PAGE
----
they know fried fish. What I love about the
(speaks Spanish) here is although it’s just
fish that’s been cured and then rehydrated as part of the process of making (speaks Spanish). It’s so tender, so juicy. It’s like it’s fresh. It’s so crunchy, and it’s just moist. Wow. Glass of white wine. Nothing from bottles here. This is a tasca, really basic
neighborhood bar stuff. This is wine just served from a carafe. It’s a white wine from (speaks Spanish). Nothing elegant. You don’t need anything
elegant with this thing. You just need rustic fun. There’s not a lot of
space left in my stomach or my brain. I’m starting to explode from all sides. We’re gonna go to Casa Toni, which is my favorite tapas bar. Guys, this is gonna
scare you a little bit, but there’s one type of food or dish that you have to try
when you’re in Madrid. We call it in Spanish (speaks Spanish). And it means offal meat. O-F-F-A-L. All those off cuts that
are not sirloin steaks and ribs and things like
that in other words. Things that were once a necessity to eat. But if you’re gonna try them, the place to do it is here in Casa Toni. This is a really traditional tapas bar. It’s my happy place. And we’re gonna try a dish
called (speaks Spanish). They are serving these in
Michelin star restaurants. And here they just do them on the grill with a little bit of lemon and salt. Sweet breads, that’s what they are. Sweet breads. Something that is a gastronomic delight all over the world in expensive places. And here in Madrid in rustic
restaurants, we eat them. It’s one of the most delicious
flavors in the world. So behind me you can see
the (speaks Spanish). (speaks Spanish) is where
all the magic happens. The grill. We’ve got Carlos here working up a storm. These places don’t have a
kitchen off somewhere else. It all just happens here
right behind the bar. Everything is cooking there in a fryer and apart from that, it’s
either fresh or pickled. So true immediacy in the food. So here we’ve got the sweet
breads that I’ve ordered. Sweet breads. Along here we’ve got kidneys. This is (speaks Spanish). This is a braided lamb’s intestine. I don’t wanna freak you
out too much with that one. Blood sausage. Black pudding, (speaks Spanish). Incredible. (speaks Spanish). Pork skewer, (speaks Spanish). (speaks Spanish), anchovies. (speaks Spanish), baby cuttlefish. Calamaris. And down on the end, we’ve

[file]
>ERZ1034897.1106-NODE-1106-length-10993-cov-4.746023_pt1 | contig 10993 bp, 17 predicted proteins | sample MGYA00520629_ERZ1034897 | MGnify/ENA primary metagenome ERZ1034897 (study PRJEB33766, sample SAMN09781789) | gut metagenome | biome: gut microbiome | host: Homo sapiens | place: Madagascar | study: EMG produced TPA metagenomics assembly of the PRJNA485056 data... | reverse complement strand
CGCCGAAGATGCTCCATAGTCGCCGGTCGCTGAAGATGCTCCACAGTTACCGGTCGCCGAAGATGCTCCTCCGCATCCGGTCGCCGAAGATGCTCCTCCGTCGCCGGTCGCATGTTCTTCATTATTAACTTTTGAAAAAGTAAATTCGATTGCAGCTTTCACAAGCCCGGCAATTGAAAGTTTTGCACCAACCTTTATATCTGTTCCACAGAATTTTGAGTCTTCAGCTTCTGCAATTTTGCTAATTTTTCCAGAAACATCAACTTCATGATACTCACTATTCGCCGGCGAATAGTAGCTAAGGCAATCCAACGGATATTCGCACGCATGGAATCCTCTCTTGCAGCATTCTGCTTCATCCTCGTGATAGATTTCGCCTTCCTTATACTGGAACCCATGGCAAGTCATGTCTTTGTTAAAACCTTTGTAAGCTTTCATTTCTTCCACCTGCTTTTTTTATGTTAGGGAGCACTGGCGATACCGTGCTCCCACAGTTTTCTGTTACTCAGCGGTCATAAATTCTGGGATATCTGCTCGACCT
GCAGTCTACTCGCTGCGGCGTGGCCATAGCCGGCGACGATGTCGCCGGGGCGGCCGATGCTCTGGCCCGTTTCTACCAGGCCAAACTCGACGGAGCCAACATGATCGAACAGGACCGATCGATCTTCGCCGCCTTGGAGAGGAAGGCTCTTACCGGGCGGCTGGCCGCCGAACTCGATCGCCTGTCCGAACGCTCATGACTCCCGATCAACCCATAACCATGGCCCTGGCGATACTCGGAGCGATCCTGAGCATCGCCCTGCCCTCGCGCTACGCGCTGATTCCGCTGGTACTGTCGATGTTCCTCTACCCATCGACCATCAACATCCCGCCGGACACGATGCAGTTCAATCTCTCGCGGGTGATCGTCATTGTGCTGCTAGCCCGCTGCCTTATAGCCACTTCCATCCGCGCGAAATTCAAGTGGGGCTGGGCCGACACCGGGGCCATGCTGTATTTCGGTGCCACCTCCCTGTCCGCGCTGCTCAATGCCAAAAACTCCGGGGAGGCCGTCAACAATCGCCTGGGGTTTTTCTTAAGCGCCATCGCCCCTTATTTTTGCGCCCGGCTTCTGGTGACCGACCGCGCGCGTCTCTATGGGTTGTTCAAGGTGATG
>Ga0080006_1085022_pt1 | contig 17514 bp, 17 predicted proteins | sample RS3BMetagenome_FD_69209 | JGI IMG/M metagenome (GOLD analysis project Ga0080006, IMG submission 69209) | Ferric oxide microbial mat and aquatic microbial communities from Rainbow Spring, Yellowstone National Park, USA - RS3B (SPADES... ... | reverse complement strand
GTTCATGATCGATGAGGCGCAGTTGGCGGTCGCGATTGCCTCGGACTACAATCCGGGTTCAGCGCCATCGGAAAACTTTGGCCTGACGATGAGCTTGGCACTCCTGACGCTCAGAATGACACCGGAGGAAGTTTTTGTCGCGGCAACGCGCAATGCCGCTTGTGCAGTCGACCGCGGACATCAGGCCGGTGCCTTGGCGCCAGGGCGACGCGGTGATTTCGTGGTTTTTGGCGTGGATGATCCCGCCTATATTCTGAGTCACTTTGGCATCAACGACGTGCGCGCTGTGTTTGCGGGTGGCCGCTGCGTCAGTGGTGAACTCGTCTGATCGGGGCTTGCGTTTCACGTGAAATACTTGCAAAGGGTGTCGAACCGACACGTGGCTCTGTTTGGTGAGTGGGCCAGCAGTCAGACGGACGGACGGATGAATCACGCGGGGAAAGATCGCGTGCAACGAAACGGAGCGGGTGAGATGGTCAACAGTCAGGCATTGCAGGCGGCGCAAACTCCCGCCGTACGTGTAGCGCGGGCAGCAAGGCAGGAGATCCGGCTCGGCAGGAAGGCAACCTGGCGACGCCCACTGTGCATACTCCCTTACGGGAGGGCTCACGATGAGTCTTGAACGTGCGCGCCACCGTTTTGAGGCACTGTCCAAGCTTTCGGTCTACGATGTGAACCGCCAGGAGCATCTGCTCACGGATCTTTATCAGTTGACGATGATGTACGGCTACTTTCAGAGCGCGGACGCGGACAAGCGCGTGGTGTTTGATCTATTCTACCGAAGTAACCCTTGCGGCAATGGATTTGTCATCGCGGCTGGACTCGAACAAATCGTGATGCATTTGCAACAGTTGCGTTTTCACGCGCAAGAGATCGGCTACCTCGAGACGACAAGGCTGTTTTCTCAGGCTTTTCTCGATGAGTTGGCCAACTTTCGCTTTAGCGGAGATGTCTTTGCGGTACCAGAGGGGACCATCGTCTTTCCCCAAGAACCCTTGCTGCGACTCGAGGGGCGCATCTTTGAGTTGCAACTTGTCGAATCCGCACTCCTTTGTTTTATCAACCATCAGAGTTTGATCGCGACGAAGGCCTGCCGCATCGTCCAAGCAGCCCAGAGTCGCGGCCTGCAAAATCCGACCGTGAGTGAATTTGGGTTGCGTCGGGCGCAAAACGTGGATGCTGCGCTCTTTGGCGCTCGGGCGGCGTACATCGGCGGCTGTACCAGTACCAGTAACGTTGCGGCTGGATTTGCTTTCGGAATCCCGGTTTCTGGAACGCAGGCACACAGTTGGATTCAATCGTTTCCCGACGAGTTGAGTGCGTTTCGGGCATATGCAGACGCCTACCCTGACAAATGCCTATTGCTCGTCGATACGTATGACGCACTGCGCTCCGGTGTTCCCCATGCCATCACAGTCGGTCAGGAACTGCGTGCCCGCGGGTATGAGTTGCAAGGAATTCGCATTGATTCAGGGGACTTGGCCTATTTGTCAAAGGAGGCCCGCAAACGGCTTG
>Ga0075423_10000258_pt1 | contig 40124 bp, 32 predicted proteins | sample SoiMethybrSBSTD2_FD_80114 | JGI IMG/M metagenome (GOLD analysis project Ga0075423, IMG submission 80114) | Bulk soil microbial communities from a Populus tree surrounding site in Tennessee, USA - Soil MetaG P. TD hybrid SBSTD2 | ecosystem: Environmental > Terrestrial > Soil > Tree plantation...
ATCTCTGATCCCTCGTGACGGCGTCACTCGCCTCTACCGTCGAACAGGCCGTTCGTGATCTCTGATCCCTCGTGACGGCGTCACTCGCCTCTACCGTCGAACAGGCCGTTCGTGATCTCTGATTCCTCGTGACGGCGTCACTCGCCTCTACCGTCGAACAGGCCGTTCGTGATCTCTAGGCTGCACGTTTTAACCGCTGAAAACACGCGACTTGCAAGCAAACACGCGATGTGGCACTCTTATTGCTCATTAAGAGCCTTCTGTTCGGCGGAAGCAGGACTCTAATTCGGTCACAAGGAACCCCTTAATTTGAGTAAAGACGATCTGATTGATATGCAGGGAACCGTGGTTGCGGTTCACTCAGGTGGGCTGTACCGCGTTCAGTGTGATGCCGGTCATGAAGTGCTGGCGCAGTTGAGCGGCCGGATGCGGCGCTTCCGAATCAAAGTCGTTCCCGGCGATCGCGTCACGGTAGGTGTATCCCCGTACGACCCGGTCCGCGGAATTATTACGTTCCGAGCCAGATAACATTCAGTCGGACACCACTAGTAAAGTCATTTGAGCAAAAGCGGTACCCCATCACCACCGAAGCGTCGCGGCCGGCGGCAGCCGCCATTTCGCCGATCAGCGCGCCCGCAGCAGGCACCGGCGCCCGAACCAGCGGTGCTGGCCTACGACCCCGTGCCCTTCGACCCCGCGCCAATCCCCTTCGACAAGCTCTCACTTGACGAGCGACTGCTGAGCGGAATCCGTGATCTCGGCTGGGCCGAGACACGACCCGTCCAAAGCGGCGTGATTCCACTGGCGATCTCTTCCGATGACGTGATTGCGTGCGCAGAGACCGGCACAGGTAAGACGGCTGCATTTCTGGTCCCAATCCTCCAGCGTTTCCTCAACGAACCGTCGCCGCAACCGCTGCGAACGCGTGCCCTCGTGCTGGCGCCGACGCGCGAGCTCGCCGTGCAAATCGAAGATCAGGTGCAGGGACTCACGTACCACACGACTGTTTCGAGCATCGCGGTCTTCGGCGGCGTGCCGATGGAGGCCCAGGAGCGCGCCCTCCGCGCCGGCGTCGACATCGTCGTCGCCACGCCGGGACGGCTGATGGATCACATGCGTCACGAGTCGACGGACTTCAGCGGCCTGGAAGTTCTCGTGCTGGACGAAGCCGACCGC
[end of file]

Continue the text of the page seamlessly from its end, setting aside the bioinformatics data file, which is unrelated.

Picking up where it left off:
got some pickled anchovies. (speaks Spanish) You can’t quite see them there, but I’ve got a plate of them over here. Come back. Right here. One of my favorite tapas in the world. They filet the anchovies themselves. Soak them in vinegar. Little garlic, little parsley, and done. Don’t be scared. These are incredible. Little bit of lemon. There’s a little bit of parsley in there. Salt. Mm. There’s this beautiful
barbecue-y, crispy flavor on the outside. It’s like a smoky flavor. And then the inside is kind of creamy. And I’m probably turning you off, but you really have to try these. They’re rich. It’s like very tasty chicken. I know that sounds so banal and crazy, but it’s really what it tastes like. But creamier and crunchier
and delicious on the outside. And I’m sure they’re good for you. I mean, how can they not be? You need to do me a favor. You need to make me a promise. You need to come to Casa Toni. You can get (speaks Spanish). You can try the other stuff. You can get (speaks Spanish). Get a (speaks Spanish). Make a comment below and
tell me that you loved it. Because I’m sure you will. Send me a tweet. Send me an email. Please. The smell of this place is incredible. La Mallorquina has been open since 1894 here on (speaks Spanish). It’s huge. It’s always busy, this place. It’s actually quite quiet now, but often it’s like this. You can’t even move in here. And they have a huge array
of pastries and sweets. They have a coffee shop over there. You can sit down upstairs. And here I come for one
thing and one thing only. (speaks Spanish) And they (speaks Spanish)
and (speaks Spanish). I go for the crema. It’s a pastry cream I think
it’s called in English. It is like custard-y. And the pastry, and my God. It is unbelievable. And that is our dessert for today. So let’s go grab some. (speaks Spanish) is here. And then the cousin, the
sweet cousin, (speaks Spanish) is here. Only one for me. They get hundreds of every day. I could just here people around
me ordering the same things. (speaks Spanish) This one, perfectly warm from the oven. Gooey, sticky on top. They always serve it wrapped up. Let’s try it. Mm. So good. This beautiful pastry cream inside. Perfectly sweet. Creamy, custard-y. Guys, my fingers are sticky. My stomach is full. I would love to hear
what your favorite things to eat are in Madrid. Let me know in the comments below. I love reading them, and I always reply. Also, if you wanna learn more about how we eat, drink,
live, and love in Spain, subscribe to my channel. And see more of my videos. Thanks for watching. Enjoy Madrid. I’m going home for a siesta. (speaks Spanish)